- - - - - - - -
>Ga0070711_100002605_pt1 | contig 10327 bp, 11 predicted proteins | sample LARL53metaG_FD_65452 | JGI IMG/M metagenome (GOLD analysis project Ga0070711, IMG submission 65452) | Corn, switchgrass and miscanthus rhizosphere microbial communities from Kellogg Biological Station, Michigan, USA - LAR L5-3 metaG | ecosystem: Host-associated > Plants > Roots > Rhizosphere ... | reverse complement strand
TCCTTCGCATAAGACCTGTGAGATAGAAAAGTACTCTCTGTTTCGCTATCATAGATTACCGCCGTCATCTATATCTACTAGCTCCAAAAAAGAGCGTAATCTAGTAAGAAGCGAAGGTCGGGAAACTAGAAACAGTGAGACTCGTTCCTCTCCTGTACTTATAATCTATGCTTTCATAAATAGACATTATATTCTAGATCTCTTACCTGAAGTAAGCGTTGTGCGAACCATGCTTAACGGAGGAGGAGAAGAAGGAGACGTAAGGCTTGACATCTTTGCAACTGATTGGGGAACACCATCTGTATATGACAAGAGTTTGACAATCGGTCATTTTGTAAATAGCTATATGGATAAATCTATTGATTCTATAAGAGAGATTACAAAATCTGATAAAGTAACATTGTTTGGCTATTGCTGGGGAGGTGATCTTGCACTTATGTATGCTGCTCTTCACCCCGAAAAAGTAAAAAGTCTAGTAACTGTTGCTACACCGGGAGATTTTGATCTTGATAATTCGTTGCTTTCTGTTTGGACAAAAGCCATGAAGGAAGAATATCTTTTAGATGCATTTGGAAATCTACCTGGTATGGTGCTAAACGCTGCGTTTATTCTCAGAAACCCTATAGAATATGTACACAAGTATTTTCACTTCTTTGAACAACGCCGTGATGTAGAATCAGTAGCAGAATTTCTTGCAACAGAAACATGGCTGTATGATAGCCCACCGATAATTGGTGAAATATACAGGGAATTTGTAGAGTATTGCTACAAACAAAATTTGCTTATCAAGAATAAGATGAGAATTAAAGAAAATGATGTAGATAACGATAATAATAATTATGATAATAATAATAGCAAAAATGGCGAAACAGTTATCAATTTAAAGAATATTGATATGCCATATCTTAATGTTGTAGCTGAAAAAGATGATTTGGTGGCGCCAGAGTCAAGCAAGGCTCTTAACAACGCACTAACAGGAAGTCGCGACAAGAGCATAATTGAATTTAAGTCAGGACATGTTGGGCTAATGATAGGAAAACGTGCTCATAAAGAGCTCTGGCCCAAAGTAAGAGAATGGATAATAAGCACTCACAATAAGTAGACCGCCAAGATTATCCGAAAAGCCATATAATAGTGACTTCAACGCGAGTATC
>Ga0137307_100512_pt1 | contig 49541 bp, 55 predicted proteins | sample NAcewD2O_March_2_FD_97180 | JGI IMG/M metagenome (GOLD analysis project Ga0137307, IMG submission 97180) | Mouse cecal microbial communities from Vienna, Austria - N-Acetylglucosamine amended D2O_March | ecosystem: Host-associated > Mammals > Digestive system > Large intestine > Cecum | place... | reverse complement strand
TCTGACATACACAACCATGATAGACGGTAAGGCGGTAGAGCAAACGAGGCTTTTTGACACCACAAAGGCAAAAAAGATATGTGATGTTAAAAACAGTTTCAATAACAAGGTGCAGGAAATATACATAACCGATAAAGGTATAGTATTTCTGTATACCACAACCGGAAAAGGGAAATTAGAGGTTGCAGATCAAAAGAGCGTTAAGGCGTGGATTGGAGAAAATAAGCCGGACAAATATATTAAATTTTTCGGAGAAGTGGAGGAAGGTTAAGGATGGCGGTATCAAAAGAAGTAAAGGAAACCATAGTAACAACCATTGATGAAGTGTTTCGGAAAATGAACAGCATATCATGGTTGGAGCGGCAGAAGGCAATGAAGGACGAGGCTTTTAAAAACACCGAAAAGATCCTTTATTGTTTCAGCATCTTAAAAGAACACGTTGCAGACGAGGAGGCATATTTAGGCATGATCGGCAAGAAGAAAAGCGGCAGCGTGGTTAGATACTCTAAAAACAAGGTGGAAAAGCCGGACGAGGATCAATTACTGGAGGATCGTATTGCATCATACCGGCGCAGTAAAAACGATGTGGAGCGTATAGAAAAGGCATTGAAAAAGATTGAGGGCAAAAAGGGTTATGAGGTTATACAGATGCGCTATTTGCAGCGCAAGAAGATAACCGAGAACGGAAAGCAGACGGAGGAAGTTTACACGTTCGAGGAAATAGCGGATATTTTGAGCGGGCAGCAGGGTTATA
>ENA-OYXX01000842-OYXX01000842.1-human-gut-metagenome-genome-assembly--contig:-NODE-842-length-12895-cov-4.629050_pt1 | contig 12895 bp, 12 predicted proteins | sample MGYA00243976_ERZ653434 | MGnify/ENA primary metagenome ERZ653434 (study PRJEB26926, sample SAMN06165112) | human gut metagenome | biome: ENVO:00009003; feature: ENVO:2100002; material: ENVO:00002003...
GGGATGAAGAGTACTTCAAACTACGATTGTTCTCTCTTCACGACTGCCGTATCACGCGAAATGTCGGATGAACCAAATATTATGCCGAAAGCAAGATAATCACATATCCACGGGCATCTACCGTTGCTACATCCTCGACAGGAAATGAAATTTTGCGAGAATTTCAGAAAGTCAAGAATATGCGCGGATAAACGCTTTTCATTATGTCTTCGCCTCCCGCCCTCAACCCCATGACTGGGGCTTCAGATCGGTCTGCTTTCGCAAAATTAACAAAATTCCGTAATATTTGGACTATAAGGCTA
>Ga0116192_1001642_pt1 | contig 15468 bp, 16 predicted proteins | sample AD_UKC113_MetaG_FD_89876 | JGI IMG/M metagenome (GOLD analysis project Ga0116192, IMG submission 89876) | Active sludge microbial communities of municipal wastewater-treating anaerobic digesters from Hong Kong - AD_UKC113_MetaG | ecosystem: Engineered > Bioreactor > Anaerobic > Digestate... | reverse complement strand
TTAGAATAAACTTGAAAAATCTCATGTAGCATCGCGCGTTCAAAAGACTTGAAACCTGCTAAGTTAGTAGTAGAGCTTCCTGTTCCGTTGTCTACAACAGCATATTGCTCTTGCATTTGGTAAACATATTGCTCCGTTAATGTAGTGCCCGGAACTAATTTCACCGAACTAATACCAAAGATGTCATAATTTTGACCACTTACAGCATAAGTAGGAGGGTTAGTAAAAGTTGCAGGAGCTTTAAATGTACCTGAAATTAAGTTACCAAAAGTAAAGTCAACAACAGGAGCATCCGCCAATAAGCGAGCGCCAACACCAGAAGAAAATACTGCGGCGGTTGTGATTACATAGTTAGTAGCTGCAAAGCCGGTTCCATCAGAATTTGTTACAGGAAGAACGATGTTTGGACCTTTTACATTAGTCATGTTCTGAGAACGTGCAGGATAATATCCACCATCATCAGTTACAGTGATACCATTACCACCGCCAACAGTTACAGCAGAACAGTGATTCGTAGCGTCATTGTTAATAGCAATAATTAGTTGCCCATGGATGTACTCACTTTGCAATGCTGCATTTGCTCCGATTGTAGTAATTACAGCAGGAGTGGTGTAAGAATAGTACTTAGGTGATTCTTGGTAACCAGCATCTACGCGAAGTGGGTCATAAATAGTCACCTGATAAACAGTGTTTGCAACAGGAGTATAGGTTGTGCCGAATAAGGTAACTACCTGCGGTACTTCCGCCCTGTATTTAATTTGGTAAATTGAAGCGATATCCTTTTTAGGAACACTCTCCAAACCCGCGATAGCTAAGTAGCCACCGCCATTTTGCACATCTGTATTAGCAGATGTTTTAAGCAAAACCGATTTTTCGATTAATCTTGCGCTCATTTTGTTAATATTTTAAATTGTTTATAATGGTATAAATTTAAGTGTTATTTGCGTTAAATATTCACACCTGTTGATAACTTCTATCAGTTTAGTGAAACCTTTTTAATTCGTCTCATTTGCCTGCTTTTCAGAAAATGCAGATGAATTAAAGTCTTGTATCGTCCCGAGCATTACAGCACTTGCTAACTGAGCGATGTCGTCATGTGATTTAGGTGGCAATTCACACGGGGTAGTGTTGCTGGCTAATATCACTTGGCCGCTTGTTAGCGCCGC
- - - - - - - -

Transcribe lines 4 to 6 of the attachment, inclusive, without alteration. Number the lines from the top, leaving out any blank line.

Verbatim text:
TCTGACATACACAACCATGATAGACGGTAAGGCGGTAGAGCAAACGAGGCTTTTTGACACCACAAAGGCAAAAAAGATATGTGATGTTAAAAACAGTTTCAATAACAAGGTGCAGGAAATATACATAACCGATAAAGGTATAGTATTTCTGTATACCACAACCGGAAAAGGGAAATTAGAGGTTGCAGATCAAAAGAGCGTTAAGGCGTGGATTGGAGAAAATAAGCCGGACAAATATATTAAATTTTTCGGAGAAGTGGAGGAAGGTTAAGGATGGCGGTATCAAAAGAAGTAAAGGAAACCATAGTAACAACCATTGATGAAGTGTTTCGGAAAATGAACAGCATATCATGGTTGGAGCGGCAGAAGGCAATGAAGGACGAGGCTTTTAAAAACACCGAAAAGATCCTTTATTGTTTCAGCATCTTAAAAGAACACGTTGCAGACGAGGAGGCATATTTAGGCATGATCGGCAAGAAGAAAAGCGGCAGCGTGGTTAGATACTCTAAAAACAAGGTGGAAAAGCCGGACGAGGATCAATTACTGGAGGATCGTATTGCATCATACCGGCGCAGTAAAAACGATGTGGAGCGTATAGAAAAGGCATTGAAAAAGATTGAGGGCAAAAAGGGTTATGAGGTTATACAGATGCGCTATTTGCAGCGCAAGAAGATAACCGAGAACGGAAAGCAGACGGAGGAAGTTTACACGTTCGAGGAAATAGCGGATATTTTGAGCGGGCAGCAGGGTTATA
>ENA-OYXX01000842-OYXX01000842.1-human-gut-metagenome-genome-assembly--contig:-NODE-842-length-12895-cov-4.629050_pt1 | contig 12895 bp, 12 predicted proteins | sample MGYA00243976_ERZ653434 | MGnify/ENA primary metagenome ERZ653434 (study PRJEB26926, sample SAMN06165112) | human gut metagenome | biome: ENVO:00009003; feature: ENVO:2100002; material: ENVO:00002003...
GGGATGAAGAGTACTTCAAACTACGATTGTTCTCTCTTCACGACTGCCGTATCACGCGAAATGTCGGATGAACCAAATATTATGCCGAAAGCAAGATAATCACATATCCACGGGCATCTACCGTTGCTACATCCTCGACAGGAAATGAAATTTTGCGAGAATTTCAGAAAGTCAAGAATATGCGCGGATAAACGCTTTTCATTATGTCTTCGCCTCCCGCCCTCAACCCCATGACTGGGGCTTCAGATCGGTCTGCTTTCGCAAAATTAACAAAATTCCGTAATATTTGGACTATAAGGCTA